Then Cruz’s ex began dating another student, Enea Sabadini. Cruz threatened Sabadini on several occasions in 2016 and 2017, calling him racial slurs and saying, “I have guns … I will kill you,” as well as sending a photo of at least six weapons laid out on his bed. Sabadini also reported Cruz’s threats to the school, according to Buzzfeed.

Cruz’s threats to the teens could constitute aggravated cyberstalking, a felony, said Louis, the former Miami-Dade prosecutor. They could also violate state law against issuing written threats to kill.

“You have no right to say to somebody, ‘I’m going to kill you,’ ” Louis said.

Richard Della Fera, a Miami defense attorney, agreed. And he said the lack of investigation into what was clearly a crime was troubling.

“If law enforcement saw the messages and could identify the person who was sending them, the ball got dropped when the investigation didn’t go any further,” said Della Fera, who has handled high-profile cases of people accused of posting violent material online.

Most important: Being charged with aggravated cyberstalking could have prevented Cruz from possessing the weapon he used to kill 17 people.

A condition of bond for felony stalking charges in Broward is the surrender of all firearms.

“He would be required to surrender any firearms that he had,” Della Fera said. “He wouldn’t have had the firearm.”

And had he been convicted, Cruz’s status as a registered felon would have further impeded his ability to purchase weapons under Florida law.

Then in September 2017:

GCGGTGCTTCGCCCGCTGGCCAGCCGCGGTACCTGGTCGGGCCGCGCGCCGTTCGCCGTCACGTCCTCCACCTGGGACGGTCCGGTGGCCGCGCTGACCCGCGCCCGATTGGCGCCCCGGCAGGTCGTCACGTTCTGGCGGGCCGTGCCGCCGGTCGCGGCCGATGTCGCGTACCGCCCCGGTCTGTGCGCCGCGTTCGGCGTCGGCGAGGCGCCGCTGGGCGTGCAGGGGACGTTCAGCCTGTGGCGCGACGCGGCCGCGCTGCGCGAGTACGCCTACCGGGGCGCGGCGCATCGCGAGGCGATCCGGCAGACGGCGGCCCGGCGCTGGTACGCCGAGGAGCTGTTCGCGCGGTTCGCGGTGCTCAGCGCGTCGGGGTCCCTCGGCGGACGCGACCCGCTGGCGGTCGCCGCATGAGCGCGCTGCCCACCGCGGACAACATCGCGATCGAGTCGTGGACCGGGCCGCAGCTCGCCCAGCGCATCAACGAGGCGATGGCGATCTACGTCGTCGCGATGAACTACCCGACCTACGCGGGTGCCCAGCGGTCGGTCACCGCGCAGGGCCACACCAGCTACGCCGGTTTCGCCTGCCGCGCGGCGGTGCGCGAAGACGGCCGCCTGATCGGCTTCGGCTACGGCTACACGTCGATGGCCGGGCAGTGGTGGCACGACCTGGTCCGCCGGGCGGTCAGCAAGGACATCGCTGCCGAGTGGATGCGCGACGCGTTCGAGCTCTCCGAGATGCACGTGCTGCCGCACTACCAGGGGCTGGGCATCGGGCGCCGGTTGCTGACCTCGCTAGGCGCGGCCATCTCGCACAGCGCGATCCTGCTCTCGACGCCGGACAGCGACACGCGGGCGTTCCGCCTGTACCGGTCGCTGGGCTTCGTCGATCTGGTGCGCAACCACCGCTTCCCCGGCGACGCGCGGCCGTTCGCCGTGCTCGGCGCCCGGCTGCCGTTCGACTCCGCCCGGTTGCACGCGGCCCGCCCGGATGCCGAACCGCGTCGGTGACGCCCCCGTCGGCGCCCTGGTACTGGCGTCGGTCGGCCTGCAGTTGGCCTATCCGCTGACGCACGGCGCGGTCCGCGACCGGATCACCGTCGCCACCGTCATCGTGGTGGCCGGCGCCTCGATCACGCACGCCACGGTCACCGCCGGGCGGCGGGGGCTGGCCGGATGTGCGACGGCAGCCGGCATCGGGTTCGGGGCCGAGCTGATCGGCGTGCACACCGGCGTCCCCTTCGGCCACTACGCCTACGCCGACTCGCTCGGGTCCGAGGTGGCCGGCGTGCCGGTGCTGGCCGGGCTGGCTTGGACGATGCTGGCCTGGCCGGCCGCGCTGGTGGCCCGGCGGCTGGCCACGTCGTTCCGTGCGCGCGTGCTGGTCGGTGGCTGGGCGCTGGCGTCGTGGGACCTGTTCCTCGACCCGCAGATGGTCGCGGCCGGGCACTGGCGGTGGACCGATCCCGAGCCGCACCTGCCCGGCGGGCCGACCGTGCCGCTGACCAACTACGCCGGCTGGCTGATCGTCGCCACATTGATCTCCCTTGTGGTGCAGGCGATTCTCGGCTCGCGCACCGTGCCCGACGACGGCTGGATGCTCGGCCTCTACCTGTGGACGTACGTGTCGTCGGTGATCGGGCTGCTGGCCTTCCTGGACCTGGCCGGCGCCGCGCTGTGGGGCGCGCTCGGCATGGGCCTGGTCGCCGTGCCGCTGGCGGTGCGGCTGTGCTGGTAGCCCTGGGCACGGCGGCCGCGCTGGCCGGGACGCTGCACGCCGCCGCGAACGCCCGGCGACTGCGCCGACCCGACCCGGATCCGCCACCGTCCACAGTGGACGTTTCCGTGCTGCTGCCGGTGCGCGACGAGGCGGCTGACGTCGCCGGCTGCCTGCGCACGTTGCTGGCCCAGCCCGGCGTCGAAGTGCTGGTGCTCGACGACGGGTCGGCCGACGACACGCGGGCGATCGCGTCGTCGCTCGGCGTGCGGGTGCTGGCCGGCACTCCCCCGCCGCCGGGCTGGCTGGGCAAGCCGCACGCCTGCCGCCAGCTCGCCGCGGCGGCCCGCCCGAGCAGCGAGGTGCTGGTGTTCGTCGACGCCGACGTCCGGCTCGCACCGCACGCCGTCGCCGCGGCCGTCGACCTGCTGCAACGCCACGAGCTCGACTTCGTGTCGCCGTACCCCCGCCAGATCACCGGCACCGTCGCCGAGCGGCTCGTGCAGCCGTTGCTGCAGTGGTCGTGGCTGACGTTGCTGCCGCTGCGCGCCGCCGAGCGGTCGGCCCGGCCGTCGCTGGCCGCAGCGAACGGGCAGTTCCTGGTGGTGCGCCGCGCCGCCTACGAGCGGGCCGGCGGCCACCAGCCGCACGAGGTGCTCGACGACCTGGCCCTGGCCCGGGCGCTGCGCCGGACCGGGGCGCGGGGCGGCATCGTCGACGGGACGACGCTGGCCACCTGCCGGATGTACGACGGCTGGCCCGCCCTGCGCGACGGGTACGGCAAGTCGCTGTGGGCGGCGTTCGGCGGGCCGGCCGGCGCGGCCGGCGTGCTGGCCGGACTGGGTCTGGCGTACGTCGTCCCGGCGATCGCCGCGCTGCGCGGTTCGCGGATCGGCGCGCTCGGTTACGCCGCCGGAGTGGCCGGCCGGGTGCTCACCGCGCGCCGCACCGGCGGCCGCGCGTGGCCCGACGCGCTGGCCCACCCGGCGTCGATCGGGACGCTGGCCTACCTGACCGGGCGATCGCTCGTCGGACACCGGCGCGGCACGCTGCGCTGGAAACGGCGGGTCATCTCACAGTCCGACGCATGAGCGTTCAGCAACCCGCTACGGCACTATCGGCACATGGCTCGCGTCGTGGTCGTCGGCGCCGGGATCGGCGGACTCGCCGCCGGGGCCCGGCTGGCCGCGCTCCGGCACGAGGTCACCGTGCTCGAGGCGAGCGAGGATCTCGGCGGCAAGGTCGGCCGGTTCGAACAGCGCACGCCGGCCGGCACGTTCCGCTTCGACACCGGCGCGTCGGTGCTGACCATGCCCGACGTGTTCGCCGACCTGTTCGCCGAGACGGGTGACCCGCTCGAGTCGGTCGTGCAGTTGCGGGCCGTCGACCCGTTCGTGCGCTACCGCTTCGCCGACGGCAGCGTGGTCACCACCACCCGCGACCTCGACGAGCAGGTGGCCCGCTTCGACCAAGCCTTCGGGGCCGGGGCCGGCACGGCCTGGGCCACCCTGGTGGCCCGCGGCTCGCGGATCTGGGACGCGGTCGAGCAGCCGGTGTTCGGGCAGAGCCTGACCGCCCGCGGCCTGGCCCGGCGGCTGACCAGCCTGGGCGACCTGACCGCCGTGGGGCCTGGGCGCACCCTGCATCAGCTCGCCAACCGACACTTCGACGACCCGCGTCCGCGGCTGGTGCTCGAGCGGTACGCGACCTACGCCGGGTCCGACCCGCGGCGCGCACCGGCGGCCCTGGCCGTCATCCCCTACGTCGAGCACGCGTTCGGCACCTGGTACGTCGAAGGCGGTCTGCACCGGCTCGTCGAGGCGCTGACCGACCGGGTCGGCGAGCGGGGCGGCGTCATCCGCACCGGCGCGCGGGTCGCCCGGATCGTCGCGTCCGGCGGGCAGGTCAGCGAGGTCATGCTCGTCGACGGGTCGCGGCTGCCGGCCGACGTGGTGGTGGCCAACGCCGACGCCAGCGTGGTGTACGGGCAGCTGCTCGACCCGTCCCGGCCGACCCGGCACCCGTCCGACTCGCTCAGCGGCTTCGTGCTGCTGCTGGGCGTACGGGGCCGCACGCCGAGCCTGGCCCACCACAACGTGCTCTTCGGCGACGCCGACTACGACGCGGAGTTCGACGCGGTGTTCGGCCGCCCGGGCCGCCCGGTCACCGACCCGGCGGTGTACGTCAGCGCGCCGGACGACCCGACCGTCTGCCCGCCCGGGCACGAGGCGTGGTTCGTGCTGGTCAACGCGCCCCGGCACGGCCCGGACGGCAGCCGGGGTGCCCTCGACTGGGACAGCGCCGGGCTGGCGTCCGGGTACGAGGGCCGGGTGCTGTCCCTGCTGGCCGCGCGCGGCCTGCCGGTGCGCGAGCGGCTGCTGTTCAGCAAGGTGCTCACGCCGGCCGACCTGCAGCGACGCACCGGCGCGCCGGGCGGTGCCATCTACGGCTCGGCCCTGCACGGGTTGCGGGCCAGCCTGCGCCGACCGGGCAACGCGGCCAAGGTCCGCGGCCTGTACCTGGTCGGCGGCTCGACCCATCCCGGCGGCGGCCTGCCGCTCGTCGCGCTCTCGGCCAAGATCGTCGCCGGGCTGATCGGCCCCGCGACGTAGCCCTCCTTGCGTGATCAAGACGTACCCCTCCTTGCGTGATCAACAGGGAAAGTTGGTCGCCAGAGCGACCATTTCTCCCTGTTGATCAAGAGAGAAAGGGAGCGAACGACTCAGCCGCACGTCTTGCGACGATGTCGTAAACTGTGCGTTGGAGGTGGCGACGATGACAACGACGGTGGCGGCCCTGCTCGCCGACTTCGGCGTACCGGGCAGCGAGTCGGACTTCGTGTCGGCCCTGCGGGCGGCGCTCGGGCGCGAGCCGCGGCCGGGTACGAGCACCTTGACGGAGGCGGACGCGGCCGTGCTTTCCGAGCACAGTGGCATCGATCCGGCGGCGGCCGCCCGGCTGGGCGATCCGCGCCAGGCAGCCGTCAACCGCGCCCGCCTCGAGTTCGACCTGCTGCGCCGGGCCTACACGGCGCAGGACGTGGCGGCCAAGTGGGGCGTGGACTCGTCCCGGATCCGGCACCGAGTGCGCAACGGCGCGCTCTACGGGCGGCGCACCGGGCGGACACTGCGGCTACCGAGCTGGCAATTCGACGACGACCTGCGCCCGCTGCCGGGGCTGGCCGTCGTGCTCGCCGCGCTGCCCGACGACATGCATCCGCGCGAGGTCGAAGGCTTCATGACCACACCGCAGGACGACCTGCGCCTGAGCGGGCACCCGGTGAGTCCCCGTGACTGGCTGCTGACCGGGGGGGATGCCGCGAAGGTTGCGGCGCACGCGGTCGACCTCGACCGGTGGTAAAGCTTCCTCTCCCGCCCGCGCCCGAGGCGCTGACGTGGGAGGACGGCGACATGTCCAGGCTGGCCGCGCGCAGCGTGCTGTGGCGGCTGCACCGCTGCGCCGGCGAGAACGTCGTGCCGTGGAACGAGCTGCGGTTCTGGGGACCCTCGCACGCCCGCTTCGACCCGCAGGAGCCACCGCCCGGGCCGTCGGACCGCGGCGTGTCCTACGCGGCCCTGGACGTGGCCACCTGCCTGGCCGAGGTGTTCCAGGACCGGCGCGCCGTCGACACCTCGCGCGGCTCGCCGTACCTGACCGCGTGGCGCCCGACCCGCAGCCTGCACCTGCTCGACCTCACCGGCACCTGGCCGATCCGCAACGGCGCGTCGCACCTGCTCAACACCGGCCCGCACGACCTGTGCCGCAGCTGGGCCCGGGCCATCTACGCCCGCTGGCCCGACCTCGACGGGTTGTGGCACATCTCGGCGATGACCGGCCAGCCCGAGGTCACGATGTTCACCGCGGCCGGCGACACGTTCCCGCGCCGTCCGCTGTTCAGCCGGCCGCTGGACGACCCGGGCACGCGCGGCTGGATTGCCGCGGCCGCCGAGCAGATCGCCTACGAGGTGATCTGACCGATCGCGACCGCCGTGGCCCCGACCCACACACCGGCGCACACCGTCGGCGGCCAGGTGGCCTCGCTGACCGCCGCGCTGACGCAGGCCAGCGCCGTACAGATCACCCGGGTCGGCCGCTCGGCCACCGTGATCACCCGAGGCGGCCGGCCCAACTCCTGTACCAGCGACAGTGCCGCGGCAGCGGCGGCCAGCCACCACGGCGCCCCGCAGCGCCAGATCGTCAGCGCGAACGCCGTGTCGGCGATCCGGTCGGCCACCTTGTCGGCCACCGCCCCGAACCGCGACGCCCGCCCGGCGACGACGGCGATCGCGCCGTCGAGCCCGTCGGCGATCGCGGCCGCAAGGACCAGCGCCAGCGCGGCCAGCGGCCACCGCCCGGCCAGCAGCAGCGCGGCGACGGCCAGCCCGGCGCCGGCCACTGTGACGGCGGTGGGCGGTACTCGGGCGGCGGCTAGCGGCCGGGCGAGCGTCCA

In September, he wrote “I’m going to be a professional school shooter” on a YouTube channel. The comment would have been enough to charge Cruz with a threat of terrorism, a felony, according to an official in the U.S. Attorney’s Office in Miami.

The comment was reported to the FBI. But a lackluster investigation did not identify Cruz as its author.

Three opportunities to charge Cruz with a crime, all missed by law enforcement. If a single felony charge had been filed, Cruz wouldn’t have been able to purchase the AR-15.

Sarah Rumpf looks at that theory on Twitter that Cruz was caught up in the county’s policy to avoid arresting juvenile offenders, and runs across a horrifyingly prescient 2015 quote from Maria Schneider, head of the juvenile unit in the Broward State Attorney’s Office: “We’ve accomplished reducing the arrests. Now it’s ‘how do we keep that up without making the schools a more dangerous place.’”

How Do You Wear Out a Streetcar in Two Years?

An easily-overlooked tale that showcases why many conservatives are wary about big, expensive light-rail projects: Just two years after the District of Columbia unveiled a shiny new $200 million streetcar system that runs just 2.2 miles, the D.C. Department of Transportation is planning on replacing the cars.

The District Department of Transportation said there have been problems already with getting spare parts to complete repairs in a timely manner. One manufacturer is out of business, and the other is overseas, so the issues are likely to continue.